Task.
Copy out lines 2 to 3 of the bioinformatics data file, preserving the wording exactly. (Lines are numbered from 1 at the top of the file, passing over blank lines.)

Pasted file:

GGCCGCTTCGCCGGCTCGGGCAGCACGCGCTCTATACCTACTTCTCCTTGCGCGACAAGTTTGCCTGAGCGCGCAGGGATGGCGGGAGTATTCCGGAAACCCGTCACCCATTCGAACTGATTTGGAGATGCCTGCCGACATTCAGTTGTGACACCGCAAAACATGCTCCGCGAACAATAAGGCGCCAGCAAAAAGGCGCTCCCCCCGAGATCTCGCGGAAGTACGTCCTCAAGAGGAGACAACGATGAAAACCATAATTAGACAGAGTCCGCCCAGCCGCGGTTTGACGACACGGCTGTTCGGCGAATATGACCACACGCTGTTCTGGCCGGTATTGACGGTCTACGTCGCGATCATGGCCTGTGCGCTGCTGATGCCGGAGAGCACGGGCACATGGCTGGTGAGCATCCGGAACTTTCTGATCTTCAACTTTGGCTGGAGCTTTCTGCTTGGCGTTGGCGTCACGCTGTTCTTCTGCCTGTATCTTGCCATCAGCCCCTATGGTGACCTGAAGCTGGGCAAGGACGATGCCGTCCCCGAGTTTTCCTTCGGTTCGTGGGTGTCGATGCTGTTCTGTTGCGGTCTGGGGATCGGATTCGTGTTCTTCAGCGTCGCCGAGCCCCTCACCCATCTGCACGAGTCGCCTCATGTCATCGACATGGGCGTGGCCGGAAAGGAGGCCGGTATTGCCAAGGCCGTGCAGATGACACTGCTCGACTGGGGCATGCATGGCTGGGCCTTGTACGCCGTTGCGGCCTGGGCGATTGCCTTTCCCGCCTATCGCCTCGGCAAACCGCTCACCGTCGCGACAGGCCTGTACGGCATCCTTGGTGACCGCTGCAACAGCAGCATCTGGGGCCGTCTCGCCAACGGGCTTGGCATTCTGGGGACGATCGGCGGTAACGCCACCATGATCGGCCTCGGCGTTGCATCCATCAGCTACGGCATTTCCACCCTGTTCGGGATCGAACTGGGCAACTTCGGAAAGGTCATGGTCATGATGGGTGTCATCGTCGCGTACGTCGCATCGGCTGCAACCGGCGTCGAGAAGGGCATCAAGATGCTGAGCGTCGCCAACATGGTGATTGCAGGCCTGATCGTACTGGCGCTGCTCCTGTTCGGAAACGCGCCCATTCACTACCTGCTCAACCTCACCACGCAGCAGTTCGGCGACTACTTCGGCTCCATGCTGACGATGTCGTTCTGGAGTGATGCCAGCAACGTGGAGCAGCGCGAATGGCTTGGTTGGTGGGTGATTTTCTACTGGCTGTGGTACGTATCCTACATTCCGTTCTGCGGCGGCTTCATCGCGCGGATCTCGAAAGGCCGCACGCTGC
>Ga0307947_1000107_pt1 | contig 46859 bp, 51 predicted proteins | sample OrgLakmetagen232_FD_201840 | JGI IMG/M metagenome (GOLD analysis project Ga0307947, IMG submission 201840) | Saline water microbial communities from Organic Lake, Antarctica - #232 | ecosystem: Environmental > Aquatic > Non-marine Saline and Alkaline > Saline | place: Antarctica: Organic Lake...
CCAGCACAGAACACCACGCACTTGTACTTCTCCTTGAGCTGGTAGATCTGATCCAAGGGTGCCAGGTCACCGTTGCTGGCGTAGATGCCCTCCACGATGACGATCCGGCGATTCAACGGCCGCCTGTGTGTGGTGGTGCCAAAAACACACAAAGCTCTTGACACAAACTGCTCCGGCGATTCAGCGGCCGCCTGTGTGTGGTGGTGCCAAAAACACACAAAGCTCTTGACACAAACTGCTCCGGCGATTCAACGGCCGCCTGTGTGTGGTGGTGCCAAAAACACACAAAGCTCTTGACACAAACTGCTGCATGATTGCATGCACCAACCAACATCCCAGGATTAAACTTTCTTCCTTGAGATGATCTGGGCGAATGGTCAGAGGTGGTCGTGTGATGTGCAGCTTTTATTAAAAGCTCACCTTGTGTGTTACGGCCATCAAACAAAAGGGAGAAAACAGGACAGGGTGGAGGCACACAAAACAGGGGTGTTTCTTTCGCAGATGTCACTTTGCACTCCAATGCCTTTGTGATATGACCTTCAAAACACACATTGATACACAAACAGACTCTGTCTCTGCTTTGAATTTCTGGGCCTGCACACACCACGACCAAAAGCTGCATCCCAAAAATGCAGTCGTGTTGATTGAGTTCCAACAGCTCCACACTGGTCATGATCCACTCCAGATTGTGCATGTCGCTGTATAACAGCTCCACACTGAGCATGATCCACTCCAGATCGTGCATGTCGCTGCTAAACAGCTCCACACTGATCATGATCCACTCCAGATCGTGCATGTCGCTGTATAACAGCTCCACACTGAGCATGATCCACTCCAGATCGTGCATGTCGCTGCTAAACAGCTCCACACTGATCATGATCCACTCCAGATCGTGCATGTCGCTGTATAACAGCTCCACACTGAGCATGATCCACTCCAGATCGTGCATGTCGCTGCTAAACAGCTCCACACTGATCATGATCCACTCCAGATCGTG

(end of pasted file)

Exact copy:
>Ga0307947_1000107_pt1 | contig 46859 bp, 51 predicted proteins | sample OrgLakmetagen232_FD_201840 | JGI IMG/M metagenome (GOLD analysis project Ga0307947, IMG submission 201840) | Saline water microbial communities from Organic Lake, Antarctica - #232 | ecosystem: Environmental > Aquatic > Non-marine Saline and Alkaline > Saline | place: Antarctica: Organic Lake...
CCAGCACAGAACACCACGCACTTGTACTTCTCCTTGAGCTGGTAGATCTGATCCAAGGGTGCCAGGTCACCGTTGCTGGCGTAGATGCCCTCCACGATGACGATCCGGCGATTCAACGGCCGCCTGTGTGTGGTGGTGCCAAAAACACACAAAGCTCTTGACACAAACTGCTCCGGCGATTCAGCGGCCGCCTGTGTGTGGTGGTGCCAAAAACACACAAAGCTCTTGACACAAACTGCTCCGGCGATTCAACGGCCGCCTGTGTGTGGTGGTGCCAAAAACACACAAAGCTCTTGACACAAACTGCTGCATGATTGCATGCACCAACCAACATCCCAGGATTAAACTTTCTTCCTTGAGATGATCTGGGCGAATGGTCAGAGGTGGTCGTGTGATGTGCAGCTTTTATTAAAAGCTCACCTTGTGTGTTACGGCCATCAAACAAAAGGGAGAAAACAGGACAGGGTGGAGGCACACAAAACAGGGGTGTTTCTTTCGCAGATGTCACTTTGCACTCCAATGCCTTTGTGATATGACCTTCAAAACACACATTGATACACAAACAGACTCTGTCTCTGCTTTGAATTTCTGGGCCTGCACACACCACGACCAAAAGCTGCATCCCAAAAATGCAGTCGTGTTGATTGAGTTCCAACAGCTCCACACTGGTCATGATCCACTCCAGATTGTGCATGTCGCTGTATAACAGCTCCACACTGAGCATGATCCACTCCAGATCGTGCATGTCGCTGCTAAACAGCTCCACACTGATCATGATCCACTCCAGATCGTGCATGTCGCTGTATAACAGCTCCACACTGAGCATGATCCACTCCAGATCGTGCATGTCGCTGCTAAACAGCTCCACACTGATCATGATCCACTCCAGATCGTGCATGTCGCTGTATAACAGCTCCACACTGAGCATGATCCACTCCAGATCGTGCATGTCGCTGCTAAACAGCTCCACACTGATCATGATCCACTCCAGATCGTG